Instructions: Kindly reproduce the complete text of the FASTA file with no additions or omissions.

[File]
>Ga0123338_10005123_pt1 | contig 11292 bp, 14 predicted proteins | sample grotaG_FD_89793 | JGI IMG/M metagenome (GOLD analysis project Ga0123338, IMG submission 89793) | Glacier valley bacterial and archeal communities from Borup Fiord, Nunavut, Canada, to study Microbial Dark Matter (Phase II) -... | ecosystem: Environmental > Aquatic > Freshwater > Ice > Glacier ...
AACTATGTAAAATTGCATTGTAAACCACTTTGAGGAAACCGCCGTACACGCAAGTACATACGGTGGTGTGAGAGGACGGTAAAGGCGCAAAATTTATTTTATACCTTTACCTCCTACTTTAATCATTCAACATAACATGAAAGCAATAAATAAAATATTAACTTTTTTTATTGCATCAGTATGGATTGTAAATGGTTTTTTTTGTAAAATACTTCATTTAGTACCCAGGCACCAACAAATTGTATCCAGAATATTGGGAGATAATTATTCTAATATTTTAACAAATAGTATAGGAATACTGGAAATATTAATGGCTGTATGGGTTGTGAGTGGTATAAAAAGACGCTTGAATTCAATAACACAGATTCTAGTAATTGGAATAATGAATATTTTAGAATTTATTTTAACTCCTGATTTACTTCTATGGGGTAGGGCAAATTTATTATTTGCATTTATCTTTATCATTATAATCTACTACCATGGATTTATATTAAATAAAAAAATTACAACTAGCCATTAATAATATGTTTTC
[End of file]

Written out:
>Ga0123338_10005123_pt1 | contig 11292 bp, 14 predicted proteins | sample grotaG_FD_89793 | JGI IMG/M metagenome (GOLD analysis project Ga0123338, IMG submission 89793) | Glacier valley bacterial and archeal communities from Borup Fiord, Nunavut, Canada, to study Microbial Dark Matter (Phase II) -... | ecosystem: Environmental > Aquatic > Freshwater > Ice > Glacier ...
AACTATGTAAAATTGCATTGTAAACCACTTTGAGGAAACCGCCGTACACGCAAGTACATACGGTGGTGTGAGAGGACGGTAAAGGCGCAAAATTTATTTTATACCTTTACCTCCTACTTTAATCATTCAACATAACATGAAAGCAATAAATAAAATATTAACTTTTTTTATTGCATCAGTATGGATTGTAAATGGTTTTTTTTGTAAAATACTTCATTTAGTACCCAGGCACCAACAAATTGTATCCAGAATATTGGGAGATAATTATTCTAATATTTTAACAAATAGTATAGGAATACTGGAAATATTAATGGCTGTATGGGTTGTGAGTGGTATAAAAAGACGCTTGAATTCAATAACACAGATTCTAGTAATTGGAATAATGAATATTTTAGAATTTATTTTAACTCCTGATTTACTTCTATGGGGTAGGGCAAATTTATTATTTGCATTTATCTTTATCATTATAATCTACTACCATGGATTTATATTAAATAAAAAAATTACAACTAGCCATTAATAATATGTTTTC